The LCD is the biggest power hog on a camera. You get a lot more shots with it off – on the order of twice as many.

I've held a camera to my eye my entire adult life. I know "I've always done it that way" isn't really a valid reason, but…….I've always done it that way.


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Old Dec 15, 2004, 10:16 PM   #7
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M2~ It seems that your needs are similar to, but even more severe than mine...

http://www.stevesforums.com/forums/v...jump_to=213187


I was prepared to spend up to $700 to find a digicam (and memory card) that would satisfy my needs for candid shots by availableindoor-lighting. At this point, I don't believe either one of us can satisfy our needs with any digicam (unless it's a dSLR)!

From what I'vejust experienced, as well as what I've read from the very knowledgeable folks here, digicam noise at ISO 400 is pretty bad. However,grain from ISO 400 film isn't much of a problem at all, so perhaps 35mm is still best forour purposes!
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Old Dec 15, 2004, 10:26 PM   #8
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Yes I am starting to think that this is an impossible task. The problem is I really cant get a dSLR. I am going to be traveling a lot in the next few months and need something pocket size.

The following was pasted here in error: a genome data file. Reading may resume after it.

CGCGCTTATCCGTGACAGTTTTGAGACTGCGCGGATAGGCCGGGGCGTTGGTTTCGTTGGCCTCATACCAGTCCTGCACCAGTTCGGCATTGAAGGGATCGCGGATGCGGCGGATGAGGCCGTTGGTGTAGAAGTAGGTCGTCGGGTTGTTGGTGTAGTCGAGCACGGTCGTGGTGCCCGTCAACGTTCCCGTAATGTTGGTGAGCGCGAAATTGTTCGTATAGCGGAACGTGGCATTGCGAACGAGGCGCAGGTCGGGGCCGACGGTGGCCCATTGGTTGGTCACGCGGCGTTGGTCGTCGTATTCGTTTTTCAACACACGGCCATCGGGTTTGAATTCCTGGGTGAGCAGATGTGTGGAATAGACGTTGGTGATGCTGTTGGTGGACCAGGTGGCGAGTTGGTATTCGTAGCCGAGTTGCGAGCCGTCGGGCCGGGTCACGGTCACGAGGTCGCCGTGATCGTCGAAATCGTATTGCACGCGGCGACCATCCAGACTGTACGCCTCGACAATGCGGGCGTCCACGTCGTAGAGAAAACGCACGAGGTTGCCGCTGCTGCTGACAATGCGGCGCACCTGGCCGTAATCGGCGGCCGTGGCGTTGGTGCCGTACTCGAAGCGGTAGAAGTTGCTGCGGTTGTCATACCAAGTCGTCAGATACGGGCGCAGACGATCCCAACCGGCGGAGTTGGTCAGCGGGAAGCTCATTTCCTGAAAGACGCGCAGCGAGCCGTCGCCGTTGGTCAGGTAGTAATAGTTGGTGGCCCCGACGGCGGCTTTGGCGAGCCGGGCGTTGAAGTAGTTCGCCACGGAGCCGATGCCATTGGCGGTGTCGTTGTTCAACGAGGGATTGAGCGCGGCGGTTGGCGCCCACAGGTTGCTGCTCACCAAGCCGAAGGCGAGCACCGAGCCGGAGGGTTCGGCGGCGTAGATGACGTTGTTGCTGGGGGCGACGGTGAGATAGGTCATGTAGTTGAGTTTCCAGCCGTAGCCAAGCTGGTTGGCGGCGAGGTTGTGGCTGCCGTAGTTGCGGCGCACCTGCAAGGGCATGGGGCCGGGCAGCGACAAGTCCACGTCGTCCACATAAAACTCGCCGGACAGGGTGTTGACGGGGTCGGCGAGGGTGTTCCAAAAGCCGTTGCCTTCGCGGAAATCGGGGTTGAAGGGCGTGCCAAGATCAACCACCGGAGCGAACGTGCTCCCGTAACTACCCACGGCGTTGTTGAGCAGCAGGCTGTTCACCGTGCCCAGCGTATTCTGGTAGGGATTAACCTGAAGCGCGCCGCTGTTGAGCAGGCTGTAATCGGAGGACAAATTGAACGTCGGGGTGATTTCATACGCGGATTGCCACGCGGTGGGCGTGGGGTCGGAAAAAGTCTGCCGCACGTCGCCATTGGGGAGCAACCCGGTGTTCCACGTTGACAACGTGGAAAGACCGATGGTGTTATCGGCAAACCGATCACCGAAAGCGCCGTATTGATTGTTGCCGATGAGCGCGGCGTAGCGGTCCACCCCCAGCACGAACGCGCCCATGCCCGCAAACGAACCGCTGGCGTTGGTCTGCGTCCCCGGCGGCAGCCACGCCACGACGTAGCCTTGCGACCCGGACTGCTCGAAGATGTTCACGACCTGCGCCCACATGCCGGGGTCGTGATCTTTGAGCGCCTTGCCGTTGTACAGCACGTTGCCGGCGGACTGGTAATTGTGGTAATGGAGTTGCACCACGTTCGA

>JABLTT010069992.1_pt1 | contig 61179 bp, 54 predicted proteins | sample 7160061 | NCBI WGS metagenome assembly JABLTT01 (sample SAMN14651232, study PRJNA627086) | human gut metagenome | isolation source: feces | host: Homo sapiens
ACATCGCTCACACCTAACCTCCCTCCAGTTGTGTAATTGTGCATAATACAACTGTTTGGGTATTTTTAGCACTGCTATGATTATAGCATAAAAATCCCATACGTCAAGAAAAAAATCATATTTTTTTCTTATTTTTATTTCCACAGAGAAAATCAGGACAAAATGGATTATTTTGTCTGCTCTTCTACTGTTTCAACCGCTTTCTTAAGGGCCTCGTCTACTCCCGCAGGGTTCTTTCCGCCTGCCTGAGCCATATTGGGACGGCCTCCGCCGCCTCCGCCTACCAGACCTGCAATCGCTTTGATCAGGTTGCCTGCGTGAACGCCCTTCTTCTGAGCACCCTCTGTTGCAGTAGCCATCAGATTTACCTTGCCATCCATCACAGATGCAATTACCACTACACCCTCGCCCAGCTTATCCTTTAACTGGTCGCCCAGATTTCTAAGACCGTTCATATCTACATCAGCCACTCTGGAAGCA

I am starting to think that I should just get a camera with the following attributes:

Good Battery Life.
LCD at 1.8" or bigger
Optical Viewfinder
Good Overall Photo Quality.

Maybe I should just forget about the low-light stuff.

Of course this doesn't make my decision any easier. The only thing I have figured out is that I wont be getting a Canon (afraid of E18 ) and I wont be getting the Sony T1 (bad reviews)

The P150 is looking good to me... but the FX7 is tempting too (if i can do without the optical vf)
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Old Dec 16, 2004, 8:26 AM   #9
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slipe wrote:
Quote:
I've held a camera to my eye my entire adult life. I know "I've always done it that way" isn't really a valid reason, but…….I've always done it that way.

When I used to use film cameras, I did that too. But ever since I got my ultra-zoom (Canon S1 IS), I haven't used the viewfinder at all. Do keep in mind that this is an electronic viewfinder (as opposed to optical) so there really isn't anything extra in the viewfinder (in fact the resolution is so bad that the viewfinder isn't worth using--maybe it is better on higher-end cameras with higher res electronic viewfinders).

In any case, I find the LCD to be better than a viewfinder (even an optical one I imagine). The LCD can show far more information whereas most optical viewfinders have displays/indicators overlaid on the optical viewfinder. I find it easier to compose and take pics with the LCD than with any viewfinder. You say that camera shake is lower but I really wonder how much...

My personal feeling is that the optical viewfinder will be eliminated in all lower-end cameras and they will be replaced by LCD. This is especially true for ultra-compacts, which are very small and hard to press the buttons (let alone trying to use the viewfinder and the buttons at the same time). The only benefits right now for these low-end cameras are that they perform better in low-light (nighttime with no light) and high-light (eg. bright sunny days). Once the LCDs fix these situations, I see little reason to use an optical viewfinder.